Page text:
Studies Examine Effectiveness of Implantable Defibrillators

Found effective to prevent death after heart failure, not effective after a heart attack

TUESDAY, Nov. 17 (HealthDay News) -- Implantable cardioverter-defibrillators (ICDs) are effective in preventing death after heart failure, but are not effective in preventing death early after a heart attack, according to two reviews in the Nov. 24 issue of the Journal of the American College of Cardiology.

In the first review, Joseph D. Mishkin, M.D., from the University of Florida College of Medicine in Gainesville, and colleagues note that ICDs are now the standard of care for the prevention of sudden cardiac death in patients with heart failure. However, both appropriate and inappropriate shocks increase the risk of death, particularly from heart failure.

In the second review, Jeffrey J. Goldberger, M.D., and Rod Passman, M.D., from Northwestern University in Chicago, note that ICDs have not been shown to reduce the risk of sudden death after myocardial infarction (MI) even when implanted early into high-risk patients. Death does not appear to be due to arrhythmia alone, since ICDs are known to be effective in terminating arrhythmias.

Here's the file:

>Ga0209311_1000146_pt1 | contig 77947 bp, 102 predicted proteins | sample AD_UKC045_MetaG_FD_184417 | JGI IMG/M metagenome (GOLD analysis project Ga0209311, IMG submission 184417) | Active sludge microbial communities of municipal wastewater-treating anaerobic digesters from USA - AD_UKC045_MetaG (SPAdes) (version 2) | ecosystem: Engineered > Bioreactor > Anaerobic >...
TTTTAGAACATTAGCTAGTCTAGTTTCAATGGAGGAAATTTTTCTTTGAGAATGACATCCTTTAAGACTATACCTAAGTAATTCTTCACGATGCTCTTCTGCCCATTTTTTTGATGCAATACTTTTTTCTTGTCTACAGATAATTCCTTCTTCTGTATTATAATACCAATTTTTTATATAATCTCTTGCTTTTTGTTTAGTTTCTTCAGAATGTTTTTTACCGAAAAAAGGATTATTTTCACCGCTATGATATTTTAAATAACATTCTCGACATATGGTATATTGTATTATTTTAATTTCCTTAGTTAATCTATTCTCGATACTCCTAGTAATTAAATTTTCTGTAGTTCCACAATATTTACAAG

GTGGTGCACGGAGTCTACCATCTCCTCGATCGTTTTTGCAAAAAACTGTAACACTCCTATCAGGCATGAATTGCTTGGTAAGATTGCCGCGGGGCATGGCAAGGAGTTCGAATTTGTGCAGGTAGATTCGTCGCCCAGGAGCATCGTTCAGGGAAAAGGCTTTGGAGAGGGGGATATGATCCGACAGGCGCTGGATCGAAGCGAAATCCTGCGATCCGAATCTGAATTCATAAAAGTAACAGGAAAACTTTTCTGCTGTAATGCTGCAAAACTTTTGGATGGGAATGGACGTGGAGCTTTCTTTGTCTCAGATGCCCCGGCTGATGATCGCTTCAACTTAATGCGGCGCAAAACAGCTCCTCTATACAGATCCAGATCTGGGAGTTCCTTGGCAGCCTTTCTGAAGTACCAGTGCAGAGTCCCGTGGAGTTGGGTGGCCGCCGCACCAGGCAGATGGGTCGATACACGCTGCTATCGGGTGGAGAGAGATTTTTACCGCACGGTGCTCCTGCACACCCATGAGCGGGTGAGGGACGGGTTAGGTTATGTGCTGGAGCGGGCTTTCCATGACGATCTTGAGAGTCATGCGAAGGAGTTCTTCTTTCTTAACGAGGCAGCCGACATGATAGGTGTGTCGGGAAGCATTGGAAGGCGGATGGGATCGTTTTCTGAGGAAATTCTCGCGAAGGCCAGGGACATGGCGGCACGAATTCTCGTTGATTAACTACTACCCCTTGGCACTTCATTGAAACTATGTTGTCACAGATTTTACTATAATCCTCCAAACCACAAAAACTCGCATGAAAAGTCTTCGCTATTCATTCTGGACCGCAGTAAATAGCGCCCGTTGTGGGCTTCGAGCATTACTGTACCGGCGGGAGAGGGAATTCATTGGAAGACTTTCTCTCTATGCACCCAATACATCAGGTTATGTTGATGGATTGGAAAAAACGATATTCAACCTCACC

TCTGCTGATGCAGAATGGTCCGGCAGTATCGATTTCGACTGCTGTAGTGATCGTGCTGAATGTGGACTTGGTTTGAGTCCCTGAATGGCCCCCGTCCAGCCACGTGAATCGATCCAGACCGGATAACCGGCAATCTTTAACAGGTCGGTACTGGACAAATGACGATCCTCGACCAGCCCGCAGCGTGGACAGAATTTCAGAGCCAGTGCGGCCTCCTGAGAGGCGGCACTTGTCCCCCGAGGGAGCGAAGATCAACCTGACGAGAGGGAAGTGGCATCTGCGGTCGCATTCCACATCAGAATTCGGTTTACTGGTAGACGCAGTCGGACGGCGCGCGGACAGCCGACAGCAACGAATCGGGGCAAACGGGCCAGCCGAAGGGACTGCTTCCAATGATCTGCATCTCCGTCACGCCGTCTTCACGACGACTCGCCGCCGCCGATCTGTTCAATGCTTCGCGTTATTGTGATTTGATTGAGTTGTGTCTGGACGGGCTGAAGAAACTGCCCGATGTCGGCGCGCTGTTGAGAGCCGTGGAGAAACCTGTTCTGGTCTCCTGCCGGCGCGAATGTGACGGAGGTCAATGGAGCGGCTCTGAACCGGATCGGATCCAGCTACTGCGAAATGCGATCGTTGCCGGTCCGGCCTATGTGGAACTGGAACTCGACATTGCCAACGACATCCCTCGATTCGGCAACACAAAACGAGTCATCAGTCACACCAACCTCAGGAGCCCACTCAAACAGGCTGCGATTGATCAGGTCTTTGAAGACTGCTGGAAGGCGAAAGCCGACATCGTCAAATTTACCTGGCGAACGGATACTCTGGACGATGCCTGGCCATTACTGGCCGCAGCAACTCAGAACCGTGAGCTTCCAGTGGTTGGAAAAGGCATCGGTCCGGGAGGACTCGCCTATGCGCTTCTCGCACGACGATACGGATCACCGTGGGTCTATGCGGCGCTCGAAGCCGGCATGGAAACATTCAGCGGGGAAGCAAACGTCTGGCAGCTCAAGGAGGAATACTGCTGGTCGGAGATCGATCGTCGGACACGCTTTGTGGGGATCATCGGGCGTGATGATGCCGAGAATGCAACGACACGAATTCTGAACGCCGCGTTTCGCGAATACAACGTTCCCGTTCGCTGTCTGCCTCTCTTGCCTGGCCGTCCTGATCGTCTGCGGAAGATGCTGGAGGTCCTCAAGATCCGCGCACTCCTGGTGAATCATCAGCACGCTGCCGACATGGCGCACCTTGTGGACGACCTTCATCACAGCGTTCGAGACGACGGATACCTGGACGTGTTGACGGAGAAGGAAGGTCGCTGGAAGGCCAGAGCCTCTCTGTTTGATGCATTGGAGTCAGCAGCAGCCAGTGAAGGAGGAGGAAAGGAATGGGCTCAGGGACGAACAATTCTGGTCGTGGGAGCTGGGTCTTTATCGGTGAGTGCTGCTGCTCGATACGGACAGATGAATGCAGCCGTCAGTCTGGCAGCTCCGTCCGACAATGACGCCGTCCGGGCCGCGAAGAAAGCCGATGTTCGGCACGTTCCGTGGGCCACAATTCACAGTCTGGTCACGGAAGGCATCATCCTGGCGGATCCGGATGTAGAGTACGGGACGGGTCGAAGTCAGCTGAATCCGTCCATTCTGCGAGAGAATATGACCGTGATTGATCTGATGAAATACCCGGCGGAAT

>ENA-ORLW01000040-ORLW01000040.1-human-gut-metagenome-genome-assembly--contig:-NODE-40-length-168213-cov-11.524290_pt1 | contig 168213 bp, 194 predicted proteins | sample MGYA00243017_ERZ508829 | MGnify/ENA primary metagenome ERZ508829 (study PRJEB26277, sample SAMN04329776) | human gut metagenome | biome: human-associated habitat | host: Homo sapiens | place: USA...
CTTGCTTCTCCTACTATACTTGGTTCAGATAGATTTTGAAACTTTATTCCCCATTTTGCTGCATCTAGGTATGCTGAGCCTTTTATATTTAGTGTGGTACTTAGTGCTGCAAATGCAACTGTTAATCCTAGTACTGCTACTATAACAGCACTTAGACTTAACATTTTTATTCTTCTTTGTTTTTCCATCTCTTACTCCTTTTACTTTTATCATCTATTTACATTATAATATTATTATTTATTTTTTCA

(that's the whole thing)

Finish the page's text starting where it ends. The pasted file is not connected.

"The etiology of this acute MI-sudden cardiac death paradox is unclear, but may be related to the changing nature of the substrate over the several month period after acute MI," Goldberger and Passman conclude. "Further investigation is needed to delineate the actual causes of death in the early post-MI period and which interventions can be implemented to reduce the increased rate of sudden death that is observed."

Authors on both studies reported consulting and financial relationships with pharmaceutical and medical device companies.

Abstract - Mishkin
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Abstract - Goldberger
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